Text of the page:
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At the outset, on behalf of all the authors, I thank the reader for having shown keen interest in the article entitled “Reversible Bleomycin Toxicity” published in the July issue of MJAFI.1 The reader has brought out clinically relevant and important issues pertaining to exacerbation/precipitation of bleomycin-induced pulmonary toxicity caused by supplemental oxygen administration particularly in the context of general anaesthesia. As mentioned in our article, exposure to high-dose oxygen is one of the several important risk factors known for development of bleomycin pulmonary toxicity. We did not go into the details of the risk factors of bleomycin toxicity as our article focused mainly on the unusual HRCT features of bleomycin toxicity and imaging (HRCT) demonstration of reversibility of the lesions. I agree with the comments of the reader concerned with regard to the potentially serious synergistic effects of supplemental oxygen therapy in a patient with prior exposure to bleomycin. Exposure to bleomycin appears to sensitise the lungs and potentially fatal acute lung damage can occur at an inspired oxygen concentration which is otherwise considered normal for a healthy individual. However, this issue is debatable.2, 3 Nevertheless, it may be clinically relevant as many of the patients who receive bleomycin therapy for a variety of disorders are relatively young and may subsequently undergo surgery where general anaesthesia would be considered. Awareness and knowledge of these risk factors would certainly prove invaluable in preventing/avoiding perioperative complications in a patient with prior exposure to bleomycin. At this point, I would like to mention that the issue of perioperative reduction of oxygen in patients with prior exposure to bleomycin is also debatable.4, 5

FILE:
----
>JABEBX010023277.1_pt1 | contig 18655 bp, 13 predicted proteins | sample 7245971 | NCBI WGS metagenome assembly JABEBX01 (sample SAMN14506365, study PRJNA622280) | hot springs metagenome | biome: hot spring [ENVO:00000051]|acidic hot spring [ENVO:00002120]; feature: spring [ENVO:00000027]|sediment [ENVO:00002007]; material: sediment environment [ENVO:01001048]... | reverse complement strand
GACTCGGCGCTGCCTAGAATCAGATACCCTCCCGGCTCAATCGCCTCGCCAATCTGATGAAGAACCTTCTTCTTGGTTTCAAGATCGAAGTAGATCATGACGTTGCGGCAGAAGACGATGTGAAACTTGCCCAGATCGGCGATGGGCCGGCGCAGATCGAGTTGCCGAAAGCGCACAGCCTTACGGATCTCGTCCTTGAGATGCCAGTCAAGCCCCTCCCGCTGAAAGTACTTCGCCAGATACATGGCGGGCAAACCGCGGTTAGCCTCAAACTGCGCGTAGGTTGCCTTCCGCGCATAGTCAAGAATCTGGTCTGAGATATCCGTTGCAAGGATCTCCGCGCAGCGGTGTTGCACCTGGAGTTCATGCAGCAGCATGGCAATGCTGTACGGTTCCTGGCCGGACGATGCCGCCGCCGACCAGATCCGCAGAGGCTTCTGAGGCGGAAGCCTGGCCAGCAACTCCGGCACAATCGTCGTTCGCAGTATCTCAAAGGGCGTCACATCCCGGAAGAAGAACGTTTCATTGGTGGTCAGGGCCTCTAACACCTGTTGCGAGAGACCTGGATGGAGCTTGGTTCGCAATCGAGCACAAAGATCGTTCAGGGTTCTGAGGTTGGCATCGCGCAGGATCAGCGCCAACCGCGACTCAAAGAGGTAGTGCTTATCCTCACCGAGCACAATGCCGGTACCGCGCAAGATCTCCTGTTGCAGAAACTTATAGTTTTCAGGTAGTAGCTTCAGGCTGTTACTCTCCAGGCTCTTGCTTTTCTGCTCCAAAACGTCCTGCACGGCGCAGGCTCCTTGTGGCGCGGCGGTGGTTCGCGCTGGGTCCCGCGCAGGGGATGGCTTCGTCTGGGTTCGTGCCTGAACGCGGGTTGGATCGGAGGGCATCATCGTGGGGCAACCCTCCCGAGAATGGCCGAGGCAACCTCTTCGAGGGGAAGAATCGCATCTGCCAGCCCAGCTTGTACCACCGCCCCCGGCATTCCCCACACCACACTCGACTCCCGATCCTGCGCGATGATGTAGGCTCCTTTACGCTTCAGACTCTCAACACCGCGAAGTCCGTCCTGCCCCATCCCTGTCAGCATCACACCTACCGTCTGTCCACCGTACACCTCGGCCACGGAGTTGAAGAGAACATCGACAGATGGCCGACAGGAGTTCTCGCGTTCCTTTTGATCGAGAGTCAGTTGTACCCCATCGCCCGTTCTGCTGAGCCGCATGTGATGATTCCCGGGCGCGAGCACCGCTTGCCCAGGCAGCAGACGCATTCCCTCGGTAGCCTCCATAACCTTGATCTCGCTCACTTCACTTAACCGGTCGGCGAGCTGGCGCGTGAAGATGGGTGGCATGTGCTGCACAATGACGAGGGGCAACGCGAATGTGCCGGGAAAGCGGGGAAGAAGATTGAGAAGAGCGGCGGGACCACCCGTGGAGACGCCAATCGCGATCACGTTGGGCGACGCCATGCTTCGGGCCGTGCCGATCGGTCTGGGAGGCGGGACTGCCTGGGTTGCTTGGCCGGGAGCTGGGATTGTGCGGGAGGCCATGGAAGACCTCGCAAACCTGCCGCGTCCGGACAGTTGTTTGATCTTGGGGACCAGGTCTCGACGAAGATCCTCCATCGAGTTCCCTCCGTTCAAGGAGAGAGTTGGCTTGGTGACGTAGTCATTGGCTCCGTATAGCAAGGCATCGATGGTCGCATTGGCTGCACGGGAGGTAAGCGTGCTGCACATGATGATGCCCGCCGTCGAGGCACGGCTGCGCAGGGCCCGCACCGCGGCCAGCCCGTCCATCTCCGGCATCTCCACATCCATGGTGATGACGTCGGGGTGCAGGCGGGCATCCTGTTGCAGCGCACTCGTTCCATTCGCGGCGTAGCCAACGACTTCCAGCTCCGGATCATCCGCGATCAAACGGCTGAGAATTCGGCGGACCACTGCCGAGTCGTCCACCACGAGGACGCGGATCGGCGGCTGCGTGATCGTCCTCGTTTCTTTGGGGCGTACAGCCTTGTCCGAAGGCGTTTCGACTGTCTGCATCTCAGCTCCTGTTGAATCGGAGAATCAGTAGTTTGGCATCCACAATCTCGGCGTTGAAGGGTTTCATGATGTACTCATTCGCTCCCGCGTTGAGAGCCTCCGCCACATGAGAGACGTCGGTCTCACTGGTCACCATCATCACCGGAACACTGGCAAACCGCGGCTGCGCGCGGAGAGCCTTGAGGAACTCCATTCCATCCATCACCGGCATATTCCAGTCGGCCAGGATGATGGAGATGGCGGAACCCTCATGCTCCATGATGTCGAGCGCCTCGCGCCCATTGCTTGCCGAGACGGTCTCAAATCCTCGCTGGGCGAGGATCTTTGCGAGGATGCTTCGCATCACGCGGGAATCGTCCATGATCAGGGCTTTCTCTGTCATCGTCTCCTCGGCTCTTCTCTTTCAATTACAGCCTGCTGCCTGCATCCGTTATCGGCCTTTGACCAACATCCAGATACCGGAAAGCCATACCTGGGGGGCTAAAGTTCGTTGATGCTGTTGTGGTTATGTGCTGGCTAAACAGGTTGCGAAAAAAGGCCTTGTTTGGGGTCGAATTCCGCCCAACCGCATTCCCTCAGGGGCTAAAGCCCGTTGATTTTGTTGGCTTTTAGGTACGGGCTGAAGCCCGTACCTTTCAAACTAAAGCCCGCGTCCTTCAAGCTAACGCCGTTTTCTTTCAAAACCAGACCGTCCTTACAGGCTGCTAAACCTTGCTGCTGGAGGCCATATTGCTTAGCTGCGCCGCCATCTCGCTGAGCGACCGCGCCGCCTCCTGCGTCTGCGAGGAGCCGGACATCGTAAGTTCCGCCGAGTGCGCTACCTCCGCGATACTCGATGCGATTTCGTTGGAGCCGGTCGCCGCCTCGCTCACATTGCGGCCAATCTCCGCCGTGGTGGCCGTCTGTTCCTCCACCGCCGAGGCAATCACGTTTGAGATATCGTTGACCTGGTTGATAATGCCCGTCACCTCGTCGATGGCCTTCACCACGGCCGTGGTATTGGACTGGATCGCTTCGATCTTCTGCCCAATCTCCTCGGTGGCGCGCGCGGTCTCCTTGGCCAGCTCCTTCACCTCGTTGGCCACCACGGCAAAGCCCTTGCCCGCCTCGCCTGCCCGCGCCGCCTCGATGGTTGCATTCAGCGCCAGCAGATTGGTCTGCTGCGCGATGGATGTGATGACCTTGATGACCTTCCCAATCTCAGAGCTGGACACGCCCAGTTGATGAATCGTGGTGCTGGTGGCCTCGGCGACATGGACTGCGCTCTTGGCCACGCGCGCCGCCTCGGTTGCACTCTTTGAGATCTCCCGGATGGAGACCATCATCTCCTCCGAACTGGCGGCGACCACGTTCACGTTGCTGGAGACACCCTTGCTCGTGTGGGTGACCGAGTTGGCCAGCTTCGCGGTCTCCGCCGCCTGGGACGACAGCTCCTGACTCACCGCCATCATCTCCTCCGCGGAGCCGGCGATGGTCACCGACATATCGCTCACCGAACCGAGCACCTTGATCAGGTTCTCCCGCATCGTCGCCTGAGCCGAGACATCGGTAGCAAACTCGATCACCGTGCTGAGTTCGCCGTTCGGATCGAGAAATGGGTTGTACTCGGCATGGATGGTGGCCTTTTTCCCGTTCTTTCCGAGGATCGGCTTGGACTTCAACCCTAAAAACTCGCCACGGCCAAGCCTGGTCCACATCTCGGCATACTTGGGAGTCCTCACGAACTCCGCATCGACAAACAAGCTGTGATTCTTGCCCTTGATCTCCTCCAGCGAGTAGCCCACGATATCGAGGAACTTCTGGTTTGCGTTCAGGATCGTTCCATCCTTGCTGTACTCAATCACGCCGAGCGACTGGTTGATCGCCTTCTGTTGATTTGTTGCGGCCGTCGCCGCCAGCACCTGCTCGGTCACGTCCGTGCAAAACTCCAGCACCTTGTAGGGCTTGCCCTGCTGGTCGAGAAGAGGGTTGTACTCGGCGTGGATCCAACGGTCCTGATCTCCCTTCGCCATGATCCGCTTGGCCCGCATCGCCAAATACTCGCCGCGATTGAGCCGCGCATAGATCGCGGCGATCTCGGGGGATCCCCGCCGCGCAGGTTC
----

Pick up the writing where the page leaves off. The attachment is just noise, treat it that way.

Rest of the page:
There are conflicting reports regarding the role of pulmonary function tests and carbon monoxide diffusing capacity (DLco) as an indicator of bleomycin-induced pulmonary toxicity.6, 7 However, the general consensus is that DLco has an important role in this regard. As enquired by the reader, I would like to inform here that our patient did not receive any supplemental oxygen therapy after the administration of bleomycin. At the last review, which was approximately six months after stoppage of bleomycin, the individual was asymptomatic, a repeat pulmonary function test was normal. Repeat DLco test was done and was normal. After going through the existing literature and the pertinent comments of the reader, I think, it may be worthwhile to document in the medical records as well as personal health card and also brief the patient/care taker concerned on the recent exposure to bleomycin and possible potential complications if need arises for supplemental oxygen therapy or general anaesthesia for any reason in future. This may be particularly relevant for the Armed Forces population who move from place to place.